On the movie front, Terminator Genisys Sarah Connor Emilia Clarke is on the promotional circuit and claimed she will not be partaking in any future chapters as if it were her choice and was now above it. While TG made $440 million worldwide, it disappointed in America and nearly put me to sleep. I went in thinking Jai Courtney as Kyle Reese would be the weak link but Clarke was the one woefully miscast as she has none of the spunk, drive, gravitas or physicality that Linda Hamilton displayed in her two takes. Like her Game of Thrones co-stars, she shall not have a movie career. Arnold's Predator co-star and The Last Action Hero co-writer Shane Black is looking to direct The Predator, a large scale, event sized take on the alien hunter series and Schwarzenegger is looking to discuss the project with Black in the near future. Lastly, during a Ask Me/Us Anything session to promote their action comedy Keanu, Key and Peele were asked about Arnold to which they responded "Oh you talking about Schwartsie? You talking about Arnold Schwarztenburgers? Arnold Schwartzenburgers is my shit. He's my shiznits." Indeed.

Friday, April 22, 2016

Remade! The Magnificent Seven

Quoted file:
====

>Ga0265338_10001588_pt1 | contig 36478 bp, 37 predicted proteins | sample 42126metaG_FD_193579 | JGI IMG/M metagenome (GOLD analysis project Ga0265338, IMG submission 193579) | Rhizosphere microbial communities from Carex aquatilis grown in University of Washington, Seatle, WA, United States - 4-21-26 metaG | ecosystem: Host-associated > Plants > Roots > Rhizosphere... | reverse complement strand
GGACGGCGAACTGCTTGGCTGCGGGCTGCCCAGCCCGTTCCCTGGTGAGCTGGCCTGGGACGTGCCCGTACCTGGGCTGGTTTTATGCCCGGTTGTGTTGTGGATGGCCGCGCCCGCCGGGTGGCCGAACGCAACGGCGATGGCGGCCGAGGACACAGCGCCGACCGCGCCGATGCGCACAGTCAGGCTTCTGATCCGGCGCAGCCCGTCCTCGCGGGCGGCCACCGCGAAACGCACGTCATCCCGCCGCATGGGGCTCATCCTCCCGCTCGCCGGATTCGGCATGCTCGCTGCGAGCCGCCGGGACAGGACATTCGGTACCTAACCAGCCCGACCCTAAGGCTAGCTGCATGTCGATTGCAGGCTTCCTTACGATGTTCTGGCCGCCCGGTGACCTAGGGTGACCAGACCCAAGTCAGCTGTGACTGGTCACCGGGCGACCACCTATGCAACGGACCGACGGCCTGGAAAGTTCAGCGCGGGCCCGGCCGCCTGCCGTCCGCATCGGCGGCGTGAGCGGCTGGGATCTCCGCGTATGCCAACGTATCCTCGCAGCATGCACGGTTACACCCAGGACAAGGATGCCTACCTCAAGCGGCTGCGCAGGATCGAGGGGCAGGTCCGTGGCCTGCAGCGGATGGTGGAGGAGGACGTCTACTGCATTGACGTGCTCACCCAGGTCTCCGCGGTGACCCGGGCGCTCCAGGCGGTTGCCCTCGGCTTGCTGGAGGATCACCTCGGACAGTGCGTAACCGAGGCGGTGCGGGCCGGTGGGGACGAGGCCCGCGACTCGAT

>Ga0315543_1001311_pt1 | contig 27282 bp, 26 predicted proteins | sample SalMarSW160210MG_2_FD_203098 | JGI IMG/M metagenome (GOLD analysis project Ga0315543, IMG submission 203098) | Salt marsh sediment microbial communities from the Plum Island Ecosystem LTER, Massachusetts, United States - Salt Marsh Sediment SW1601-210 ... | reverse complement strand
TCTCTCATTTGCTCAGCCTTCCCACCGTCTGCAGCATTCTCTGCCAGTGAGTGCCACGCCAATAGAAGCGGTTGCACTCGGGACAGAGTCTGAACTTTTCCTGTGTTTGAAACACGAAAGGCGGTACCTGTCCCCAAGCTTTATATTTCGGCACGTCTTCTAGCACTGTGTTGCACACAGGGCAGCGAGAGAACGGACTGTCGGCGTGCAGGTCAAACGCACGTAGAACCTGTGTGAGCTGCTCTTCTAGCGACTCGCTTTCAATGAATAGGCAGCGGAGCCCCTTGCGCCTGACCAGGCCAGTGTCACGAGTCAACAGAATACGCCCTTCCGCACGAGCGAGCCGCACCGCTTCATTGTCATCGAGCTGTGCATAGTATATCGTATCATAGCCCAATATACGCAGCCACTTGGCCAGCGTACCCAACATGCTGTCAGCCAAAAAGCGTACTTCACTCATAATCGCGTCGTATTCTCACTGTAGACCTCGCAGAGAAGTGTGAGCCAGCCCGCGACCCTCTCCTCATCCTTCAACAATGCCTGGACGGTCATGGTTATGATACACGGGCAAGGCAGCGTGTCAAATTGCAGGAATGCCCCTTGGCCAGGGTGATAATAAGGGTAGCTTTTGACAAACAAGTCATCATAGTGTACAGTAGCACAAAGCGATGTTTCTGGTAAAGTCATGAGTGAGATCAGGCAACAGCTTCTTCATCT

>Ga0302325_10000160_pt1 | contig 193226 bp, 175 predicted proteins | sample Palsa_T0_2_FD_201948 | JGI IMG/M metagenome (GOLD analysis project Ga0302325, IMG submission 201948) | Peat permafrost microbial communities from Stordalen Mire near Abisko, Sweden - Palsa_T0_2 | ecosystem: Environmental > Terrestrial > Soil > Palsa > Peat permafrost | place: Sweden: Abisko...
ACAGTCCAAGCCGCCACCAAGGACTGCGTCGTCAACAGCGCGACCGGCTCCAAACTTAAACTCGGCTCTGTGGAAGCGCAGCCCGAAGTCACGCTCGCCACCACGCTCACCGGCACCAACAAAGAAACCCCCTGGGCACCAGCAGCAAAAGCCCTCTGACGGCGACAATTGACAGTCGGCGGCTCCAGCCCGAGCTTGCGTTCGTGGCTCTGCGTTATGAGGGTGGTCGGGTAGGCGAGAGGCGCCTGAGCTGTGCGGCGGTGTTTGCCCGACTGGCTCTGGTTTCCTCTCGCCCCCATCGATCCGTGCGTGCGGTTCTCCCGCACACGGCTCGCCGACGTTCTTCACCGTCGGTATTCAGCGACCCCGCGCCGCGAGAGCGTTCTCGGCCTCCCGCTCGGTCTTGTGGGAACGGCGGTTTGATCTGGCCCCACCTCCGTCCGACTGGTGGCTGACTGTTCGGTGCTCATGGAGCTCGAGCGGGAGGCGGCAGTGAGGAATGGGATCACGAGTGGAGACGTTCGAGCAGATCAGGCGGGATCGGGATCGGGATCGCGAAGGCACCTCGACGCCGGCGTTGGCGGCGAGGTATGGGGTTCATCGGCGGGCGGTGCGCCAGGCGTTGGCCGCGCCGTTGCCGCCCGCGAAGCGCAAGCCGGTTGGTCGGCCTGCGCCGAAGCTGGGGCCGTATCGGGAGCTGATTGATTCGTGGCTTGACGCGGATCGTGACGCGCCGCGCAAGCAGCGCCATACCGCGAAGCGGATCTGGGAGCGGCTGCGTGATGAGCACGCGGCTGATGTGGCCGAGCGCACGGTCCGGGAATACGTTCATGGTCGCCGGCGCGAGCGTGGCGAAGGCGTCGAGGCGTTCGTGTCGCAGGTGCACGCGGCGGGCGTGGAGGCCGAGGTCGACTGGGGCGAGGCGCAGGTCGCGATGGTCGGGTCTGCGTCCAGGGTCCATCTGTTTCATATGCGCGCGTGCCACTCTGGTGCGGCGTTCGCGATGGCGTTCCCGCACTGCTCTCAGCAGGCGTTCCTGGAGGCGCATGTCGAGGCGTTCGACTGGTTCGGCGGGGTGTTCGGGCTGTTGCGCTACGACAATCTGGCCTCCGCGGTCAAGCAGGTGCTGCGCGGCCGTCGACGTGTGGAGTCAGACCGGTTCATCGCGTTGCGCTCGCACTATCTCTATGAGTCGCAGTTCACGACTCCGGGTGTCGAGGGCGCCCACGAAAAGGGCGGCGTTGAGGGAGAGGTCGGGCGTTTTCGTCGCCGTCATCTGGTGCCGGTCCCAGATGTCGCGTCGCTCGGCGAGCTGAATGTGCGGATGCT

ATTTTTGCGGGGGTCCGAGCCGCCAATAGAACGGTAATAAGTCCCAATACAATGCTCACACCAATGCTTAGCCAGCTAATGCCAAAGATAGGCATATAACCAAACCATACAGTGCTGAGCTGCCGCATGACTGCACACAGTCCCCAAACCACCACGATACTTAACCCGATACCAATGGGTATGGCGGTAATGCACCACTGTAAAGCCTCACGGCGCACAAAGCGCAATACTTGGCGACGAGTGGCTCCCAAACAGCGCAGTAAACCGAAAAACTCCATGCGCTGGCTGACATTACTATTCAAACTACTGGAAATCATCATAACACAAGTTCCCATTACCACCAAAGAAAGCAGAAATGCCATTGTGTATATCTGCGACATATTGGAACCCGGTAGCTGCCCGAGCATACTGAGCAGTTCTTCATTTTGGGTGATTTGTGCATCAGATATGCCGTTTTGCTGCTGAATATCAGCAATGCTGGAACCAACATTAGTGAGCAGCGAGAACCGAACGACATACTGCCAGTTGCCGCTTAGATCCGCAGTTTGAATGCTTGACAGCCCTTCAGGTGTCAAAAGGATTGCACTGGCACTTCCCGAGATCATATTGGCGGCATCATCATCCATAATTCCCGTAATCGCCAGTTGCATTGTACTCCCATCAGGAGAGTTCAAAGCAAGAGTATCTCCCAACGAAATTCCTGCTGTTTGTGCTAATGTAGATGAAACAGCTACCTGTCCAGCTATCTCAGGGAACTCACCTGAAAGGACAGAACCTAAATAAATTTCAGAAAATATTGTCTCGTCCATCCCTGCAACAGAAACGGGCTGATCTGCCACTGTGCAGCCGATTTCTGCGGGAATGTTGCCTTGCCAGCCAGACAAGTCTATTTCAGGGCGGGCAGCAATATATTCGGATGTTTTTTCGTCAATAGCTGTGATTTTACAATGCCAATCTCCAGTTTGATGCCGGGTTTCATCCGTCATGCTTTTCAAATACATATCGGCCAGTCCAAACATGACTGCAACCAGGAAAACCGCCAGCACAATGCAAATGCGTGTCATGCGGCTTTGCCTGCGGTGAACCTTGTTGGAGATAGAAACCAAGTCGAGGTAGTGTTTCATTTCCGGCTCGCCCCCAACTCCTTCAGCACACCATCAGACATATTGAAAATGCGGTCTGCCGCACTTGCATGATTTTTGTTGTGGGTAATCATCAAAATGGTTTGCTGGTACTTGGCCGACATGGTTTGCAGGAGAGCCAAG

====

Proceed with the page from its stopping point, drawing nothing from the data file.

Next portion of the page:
As you know, The Magnificent Seven is one of my favorite films. I saw it randomly in college on AMC then bought the VHS, later the special edition DVD, read the script over at the Margaret Herrick Library, picked up the blu-ray and saw it on the big screen a year or so ago. Director John Sturges' remake of Akira Kurosawa's The Seven Samurai is a mix of action, drama, humor and redemption made classic by the cast of Yul Brynner, Steve McQueen, Charles Bronson, Robert Vaughn, James Coburn, Brad Dexter, Horst Buchholz and Eli Wallach set to Elmer Bernstein's epic score. When I heard a remake was on the horizon, I wasn't totally surprised since everything gets remade these days but was thrown by the fact that producers were trying to line up Tom Cruise to headline. That didn't end up happening and in 2014, Training Day helmer Antoine Fuqua and his frequent leading man Denzel Washington were rumored to be stepping in.